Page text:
Authorities charged an 80-year-old man with DUI following a minor wreck in Barrington Hills.
The crash occurred near the intersection of Route 68 and Bateman Road. According to Barrington Hills police, Donald Cikauskas was westbound on Route 68 when he collided with another vehicle and pushed it onto the eastbound side. Both cars then crossed back onto the westbound side and then onto the right shoulder. Mr. Cikauskas and the other driver, whose name was withheld, were evaluated and released at a local hospital.
In addition to DUI, police charged Mr. Cikauskas with failing to yield the right of way and driving without proof of financial responsibility.
Incidents like this one illustrate how aggressively authorities prosecute DUI cases. Although alcohol-related offenses are no longer the political hot buttons that they were 10 or 20 years ago, many law enforcement agencies still feel tremendous pressure to make DUI arrests, particularly if there is a selective traffic enforcement program (STEP) in place, or other grant-funded saturation enforcement campaign ongoing. Moreover, prosecutors nearly always charge the most serious offense that the facts can possibly support, reasoning that such a move will give their colleagues more leverage in later plea negotiations. Therefore, if the word “alcohol” appears anywhere in the police report, that typically means a DUI charge.
These forces are even more apparent when there are aggravating circumstances, and the most frequent aggravating circumstance is probably a subsequent DUI. Illinois does not have a lookback period, so if a person is convicted of DUI in 1984 and arrested again in 2016, the 2016 arrest is prosecuted as a second DUI even though the prior one may be older than the officer who made the subsequent arrest.
Subsequent DUIs are typically not probation-eligible offenses, so to avoid a lengthy jail or prison sentence, an attorney often arranges a plea bargain in which the defendant pleads guilty to reckless driving, which is a lesser included offense. In addition to being probation-eligible, reckless driving may not have as bad of an effect on the defendant’s driver’s license.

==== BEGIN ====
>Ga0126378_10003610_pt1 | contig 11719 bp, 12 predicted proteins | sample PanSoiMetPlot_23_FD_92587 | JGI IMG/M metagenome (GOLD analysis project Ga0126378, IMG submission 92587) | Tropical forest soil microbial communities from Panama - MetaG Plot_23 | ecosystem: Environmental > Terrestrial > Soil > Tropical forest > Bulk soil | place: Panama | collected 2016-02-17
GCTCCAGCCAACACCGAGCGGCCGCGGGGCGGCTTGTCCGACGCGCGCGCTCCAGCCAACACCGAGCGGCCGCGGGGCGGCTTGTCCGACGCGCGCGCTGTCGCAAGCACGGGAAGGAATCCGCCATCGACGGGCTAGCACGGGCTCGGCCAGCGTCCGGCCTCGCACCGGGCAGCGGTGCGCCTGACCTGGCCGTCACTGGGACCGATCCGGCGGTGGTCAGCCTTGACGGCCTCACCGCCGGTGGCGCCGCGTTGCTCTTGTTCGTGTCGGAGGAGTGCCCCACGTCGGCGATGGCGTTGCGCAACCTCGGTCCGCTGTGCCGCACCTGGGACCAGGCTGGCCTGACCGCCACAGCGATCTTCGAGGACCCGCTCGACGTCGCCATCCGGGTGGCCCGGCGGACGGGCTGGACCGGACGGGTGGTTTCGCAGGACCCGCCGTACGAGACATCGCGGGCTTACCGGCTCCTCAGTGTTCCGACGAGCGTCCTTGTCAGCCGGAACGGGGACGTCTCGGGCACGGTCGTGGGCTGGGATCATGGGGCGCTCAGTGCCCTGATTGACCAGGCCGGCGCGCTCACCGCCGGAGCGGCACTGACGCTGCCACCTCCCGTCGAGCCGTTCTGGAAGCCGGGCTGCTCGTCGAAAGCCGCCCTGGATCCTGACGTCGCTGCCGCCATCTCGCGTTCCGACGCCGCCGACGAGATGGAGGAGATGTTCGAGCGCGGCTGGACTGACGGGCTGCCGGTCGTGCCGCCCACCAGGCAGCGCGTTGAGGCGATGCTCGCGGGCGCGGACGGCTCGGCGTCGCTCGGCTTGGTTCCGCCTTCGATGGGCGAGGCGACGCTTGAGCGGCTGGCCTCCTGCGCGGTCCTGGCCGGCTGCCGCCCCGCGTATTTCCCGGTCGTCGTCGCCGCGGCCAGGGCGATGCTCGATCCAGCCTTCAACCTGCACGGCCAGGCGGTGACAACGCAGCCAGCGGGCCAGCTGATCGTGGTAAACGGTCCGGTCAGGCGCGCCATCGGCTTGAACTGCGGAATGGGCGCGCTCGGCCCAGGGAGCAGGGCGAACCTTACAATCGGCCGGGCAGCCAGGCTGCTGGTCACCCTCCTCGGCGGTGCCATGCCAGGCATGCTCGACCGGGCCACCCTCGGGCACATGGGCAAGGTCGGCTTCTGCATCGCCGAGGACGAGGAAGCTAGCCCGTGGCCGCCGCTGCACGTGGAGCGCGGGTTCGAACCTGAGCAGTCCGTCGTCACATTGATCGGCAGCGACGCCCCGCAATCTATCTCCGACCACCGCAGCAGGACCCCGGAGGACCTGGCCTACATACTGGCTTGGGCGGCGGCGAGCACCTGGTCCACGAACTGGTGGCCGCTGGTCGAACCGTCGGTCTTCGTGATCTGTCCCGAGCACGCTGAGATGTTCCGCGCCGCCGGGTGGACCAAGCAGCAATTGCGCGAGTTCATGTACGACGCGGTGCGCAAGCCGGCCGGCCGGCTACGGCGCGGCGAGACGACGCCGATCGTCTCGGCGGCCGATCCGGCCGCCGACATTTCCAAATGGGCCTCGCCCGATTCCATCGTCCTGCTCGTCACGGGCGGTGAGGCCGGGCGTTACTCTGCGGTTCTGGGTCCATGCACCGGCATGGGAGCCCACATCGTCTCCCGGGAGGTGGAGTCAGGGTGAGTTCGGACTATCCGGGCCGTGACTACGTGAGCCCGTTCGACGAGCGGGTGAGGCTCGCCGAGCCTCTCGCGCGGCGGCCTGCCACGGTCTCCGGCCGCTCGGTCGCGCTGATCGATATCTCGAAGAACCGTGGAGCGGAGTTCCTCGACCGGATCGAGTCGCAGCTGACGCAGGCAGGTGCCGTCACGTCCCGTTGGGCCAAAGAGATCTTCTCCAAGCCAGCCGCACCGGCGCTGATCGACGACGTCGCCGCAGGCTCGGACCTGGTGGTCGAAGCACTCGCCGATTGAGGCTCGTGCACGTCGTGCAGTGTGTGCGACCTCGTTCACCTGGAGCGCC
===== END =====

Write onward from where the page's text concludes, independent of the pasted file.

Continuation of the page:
Second, third, and fourth DUIs are certainly not the only aggravating charging circumstances. Some other ones include:
- Driving with Open Container: An open container of alcohol anywhere in the vehicle does not necessarily violate the open container law, because there are defenses in Sections 11-502(c) and 6-33.
- DUI School Zone: Similarly, not all DUIs near schools can be charged as such, because school must be in session, the reduced speed limit must apply, and there normally must also be a collision.
- DUI Collision/DUI Manslaughter: If officers arrive after the defendant has already left the vehicle, it is almost impossible for the state to establish that the defendant was driving the vehicle, especially if there was more than one person in the car.
Some other enhancements, like a DUI with a passenger 16 or under, no valid driver’s license, or while operating a vehicle for hire, are more difficult to defend.
Reach Out to Aggressive Lawyers
Aggravated DUI is one of the most commonly-charged serious crimes. For an aggressive defense in this matter, contact a diligent criminal defense attorney in Schaumburg from Glasgow & Olsson. Convenient payment plans are available.
(image courtesy of Joao Krueger)